Having only been together for five months, Brain Food already has five shows under its belt, released a self-entitled EP in March and will release its first music video in early May. The four Lawrence natives comprising the electronic/rock group seem to be wasting no time at all, opening for Lawrence-born Quiet Corral at the Record Bar in Kansas City Friday at 9 p.m. and then performing at KJHK’s Farmer’s Ball at 8 p.m. Saturday at the Bottleneck, 737 New Hampshire St.
If you go
Quiet Corral and Brain Food will be playing at the Record Bar in Kansas City starting at 10 p.m. Friday There’s a $6 cover.
Brain Food will also be participating in semifinals of KJHK’s Farmer’s Ball at 8 p.m. at the Bottleneck, 737 New Hampshire St. Cover is $5.
It’s not by chance these Brain Food and Quiet Corral have paired up for the Record Bar show. Eric Davis, Brain Food’s guitarist, keyboardist and band manager, used to play guitar for Quiet Corral. He said Quiet Corral’s Isaac Flynn is like a brother to him. Flynn also produced Brain Food’s EP, setting up professional studio equipment in Davis’ basement, “along with a makeshift vocal booth out of blankets,” Brain Food lead singer Demi Renault said.
“We recorded it all over winter break and drove everyone in my house crazy, but I think the product turned out pretty good,” Davis said. “We knocked it out fast, taking 120 hours of Isaac’s time. We couldn’t have done it without him.”
Jim Barnes, Quiet Corral’s drummer, mixed the tracks, and Brain Food had the EP in its hands by March. It’s also available for download on iTunes. While Davis values his experience playing in a band alongside Flynn and Barnes, Davis knows Brain Food is a better fit for him, musically.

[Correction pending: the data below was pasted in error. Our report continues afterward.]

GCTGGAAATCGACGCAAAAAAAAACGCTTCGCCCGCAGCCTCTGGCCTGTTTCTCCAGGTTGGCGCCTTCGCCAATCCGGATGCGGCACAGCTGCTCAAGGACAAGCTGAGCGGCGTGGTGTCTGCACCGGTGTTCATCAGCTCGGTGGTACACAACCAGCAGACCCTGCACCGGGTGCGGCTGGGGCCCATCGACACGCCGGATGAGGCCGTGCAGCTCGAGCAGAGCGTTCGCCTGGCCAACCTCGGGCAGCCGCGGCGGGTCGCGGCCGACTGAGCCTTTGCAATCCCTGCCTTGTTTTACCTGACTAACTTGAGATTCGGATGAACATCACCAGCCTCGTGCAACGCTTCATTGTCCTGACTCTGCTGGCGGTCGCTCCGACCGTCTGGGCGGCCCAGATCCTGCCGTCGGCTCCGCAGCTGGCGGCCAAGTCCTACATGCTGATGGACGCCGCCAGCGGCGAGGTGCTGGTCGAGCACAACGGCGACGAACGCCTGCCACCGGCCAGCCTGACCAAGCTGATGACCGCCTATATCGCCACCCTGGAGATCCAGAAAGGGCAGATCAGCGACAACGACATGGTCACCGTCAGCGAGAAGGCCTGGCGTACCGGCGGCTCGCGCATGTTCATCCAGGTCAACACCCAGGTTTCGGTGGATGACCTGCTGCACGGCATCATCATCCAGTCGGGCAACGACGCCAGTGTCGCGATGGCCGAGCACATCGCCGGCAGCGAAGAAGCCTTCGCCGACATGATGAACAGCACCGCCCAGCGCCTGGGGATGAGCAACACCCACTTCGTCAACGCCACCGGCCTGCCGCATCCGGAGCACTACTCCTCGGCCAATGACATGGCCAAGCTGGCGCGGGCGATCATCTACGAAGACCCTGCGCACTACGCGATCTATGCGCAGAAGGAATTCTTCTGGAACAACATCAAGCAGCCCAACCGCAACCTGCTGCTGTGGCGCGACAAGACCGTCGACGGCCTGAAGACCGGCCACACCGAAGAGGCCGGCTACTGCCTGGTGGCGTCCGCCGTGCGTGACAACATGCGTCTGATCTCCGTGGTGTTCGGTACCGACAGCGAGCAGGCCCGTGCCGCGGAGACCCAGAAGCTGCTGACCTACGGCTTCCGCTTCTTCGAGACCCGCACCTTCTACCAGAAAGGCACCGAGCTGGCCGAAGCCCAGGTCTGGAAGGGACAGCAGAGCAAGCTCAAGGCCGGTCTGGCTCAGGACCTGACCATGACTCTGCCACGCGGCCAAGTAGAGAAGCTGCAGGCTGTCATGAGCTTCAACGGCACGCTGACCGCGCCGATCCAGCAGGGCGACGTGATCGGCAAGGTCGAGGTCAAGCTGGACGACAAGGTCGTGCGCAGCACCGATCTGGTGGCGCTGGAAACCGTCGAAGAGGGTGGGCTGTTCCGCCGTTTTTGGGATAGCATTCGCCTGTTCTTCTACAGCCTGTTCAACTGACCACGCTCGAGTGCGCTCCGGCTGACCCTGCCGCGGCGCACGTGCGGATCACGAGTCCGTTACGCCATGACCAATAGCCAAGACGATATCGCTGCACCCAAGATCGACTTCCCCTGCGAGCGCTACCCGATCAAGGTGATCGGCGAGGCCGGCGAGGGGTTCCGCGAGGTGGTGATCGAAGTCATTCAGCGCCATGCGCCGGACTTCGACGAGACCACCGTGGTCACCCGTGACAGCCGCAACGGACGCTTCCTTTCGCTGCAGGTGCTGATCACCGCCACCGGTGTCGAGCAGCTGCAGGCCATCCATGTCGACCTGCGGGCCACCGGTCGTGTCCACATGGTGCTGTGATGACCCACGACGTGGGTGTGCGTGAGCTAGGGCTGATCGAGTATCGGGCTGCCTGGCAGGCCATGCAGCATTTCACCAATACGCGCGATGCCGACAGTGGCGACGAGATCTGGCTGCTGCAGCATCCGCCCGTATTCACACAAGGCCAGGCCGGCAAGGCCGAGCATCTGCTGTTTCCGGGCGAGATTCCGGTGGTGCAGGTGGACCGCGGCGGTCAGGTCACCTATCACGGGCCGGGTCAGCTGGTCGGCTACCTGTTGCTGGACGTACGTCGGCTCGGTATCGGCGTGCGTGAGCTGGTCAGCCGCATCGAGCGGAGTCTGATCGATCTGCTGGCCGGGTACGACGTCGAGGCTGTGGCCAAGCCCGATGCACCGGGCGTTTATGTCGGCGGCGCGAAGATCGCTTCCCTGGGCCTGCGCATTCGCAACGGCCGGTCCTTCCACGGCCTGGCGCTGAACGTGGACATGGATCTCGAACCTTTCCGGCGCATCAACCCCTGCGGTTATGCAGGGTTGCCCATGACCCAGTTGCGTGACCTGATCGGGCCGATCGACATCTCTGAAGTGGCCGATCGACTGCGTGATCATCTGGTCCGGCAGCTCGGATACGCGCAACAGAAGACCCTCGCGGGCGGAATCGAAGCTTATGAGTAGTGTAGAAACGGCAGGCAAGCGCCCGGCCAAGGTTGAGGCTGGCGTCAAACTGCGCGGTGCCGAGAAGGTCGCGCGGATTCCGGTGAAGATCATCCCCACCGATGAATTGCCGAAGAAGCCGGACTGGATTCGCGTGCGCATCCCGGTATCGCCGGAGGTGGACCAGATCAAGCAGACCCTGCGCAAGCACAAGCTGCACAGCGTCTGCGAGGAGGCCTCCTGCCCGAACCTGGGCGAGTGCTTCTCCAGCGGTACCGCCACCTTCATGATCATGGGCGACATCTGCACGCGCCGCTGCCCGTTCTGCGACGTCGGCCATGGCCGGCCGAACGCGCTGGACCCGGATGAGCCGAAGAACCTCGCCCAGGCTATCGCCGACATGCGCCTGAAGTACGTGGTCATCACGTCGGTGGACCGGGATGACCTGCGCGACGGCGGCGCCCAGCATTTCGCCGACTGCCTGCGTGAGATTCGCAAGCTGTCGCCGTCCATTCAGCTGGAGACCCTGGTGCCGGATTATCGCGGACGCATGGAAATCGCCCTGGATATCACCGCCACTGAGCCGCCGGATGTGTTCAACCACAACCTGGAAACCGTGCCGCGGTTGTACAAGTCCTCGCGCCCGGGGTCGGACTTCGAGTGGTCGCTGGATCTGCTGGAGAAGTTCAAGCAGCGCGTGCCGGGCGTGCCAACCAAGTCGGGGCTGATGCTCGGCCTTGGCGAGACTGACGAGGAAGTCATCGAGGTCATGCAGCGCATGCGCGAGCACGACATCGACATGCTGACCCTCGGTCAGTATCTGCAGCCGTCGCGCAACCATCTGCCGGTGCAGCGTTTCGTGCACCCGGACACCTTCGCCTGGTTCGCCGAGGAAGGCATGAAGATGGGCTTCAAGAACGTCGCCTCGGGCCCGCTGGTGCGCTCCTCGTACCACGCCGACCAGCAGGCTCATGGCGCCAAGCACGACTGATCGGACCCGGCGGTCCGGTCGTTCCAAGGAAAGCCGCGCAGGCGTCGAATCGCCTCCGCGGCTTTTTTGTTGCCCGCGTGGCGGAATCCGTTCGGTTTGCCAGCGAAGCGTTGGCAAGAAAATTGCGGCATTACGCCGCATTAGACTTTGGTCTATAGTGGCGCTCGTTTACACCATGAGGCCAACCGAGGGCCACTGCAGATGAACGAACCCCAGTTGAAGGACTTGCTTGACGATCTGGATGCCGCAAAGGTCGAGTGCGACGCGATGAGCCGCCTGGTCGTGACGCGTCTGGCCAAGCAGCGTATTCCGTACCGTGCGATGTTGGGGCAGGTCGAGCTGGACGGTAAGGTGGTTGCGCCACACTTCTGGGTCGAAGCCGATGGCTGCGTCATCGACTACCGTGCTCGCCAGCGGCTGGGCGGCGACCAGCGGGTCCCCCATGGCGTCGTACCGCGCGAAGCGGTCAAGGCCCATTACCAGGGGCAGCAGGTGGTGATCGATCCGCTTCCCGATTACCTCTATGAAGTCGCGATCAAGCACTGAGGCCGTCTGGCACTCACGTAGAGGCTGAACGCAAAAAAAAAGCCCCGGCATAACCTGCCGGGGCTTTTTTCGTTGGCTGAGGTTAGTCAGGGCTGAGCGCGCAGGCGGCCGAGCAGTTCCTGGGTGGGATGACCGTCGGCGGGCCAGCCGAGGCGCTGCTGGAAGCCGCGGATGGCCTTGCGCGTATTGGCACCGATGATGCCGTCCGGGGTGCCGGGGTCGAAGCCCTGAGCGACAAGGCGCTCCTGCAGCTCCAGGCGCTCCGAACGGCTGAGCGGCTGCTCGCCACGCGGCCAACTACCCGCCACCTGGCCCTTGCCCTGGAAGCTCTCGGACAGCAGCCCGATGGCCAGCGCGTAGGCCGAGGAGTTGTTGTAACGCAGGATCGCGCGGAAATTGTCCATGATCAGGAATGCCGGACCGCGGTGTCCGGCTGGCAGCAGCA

“This is the type of music I listen to,” Davis said. “I love the stuff [Quiet Corral does] too, but I was definitely sort of a fish out of water on that sort of thing.”
Joel Martin, songwriter and keyboardist, and Charlie Moffet, drummer, started Brain Food years ago, playing solely electronic music. It wasn’t until they added Davis and Renault that they started working on their goal of bridging the gap between electronic and song-based music.
“A lot of my favorite artists have been merging the electronic feel and style with song-based music like James Blake or Toro y Moi and Thom Yorke’s solo work,” Martin said. “The style is fun because you can make music that makes people want to dance to that is also interesting to sit down and listen to.”
The four members have known each other since high school, and have all worked together at some point — just not in this particular formation. Renault graduated from KU last spring with a degree in music, majoring in voice. Not knowing what her next step was, she jumped at the opportunity for a less-structured musical outlet.
“I am used to being told what to do in classical music and opera,” Renault said. “I’d learn the music and have teachers tell me what to do. This is a good experience for me to be more creative.”
Moffet has been writing poetry since he was 10, and sees one of the band’s main goals to be “getting good lyrics back into music.”
Brain Food’s first music video, for song “I Am,” is expected to be released this May. The video was directed by close friend and Lawrence native Weston Getto Allen, and filmed in Allen’s grandmother’s Civil War-era house.
“We had the idea that the house was purgatory and that we couldn’t get out,” Renault said.
“It’s pretty abstract, kind of psychedelic,” Davis said. “He makes us look cooler than we are. We are lucky to work with [Getto].”
Allen’s latest project as production designer, promotional artist and assistant editor is a short film called “Spirit of 68.”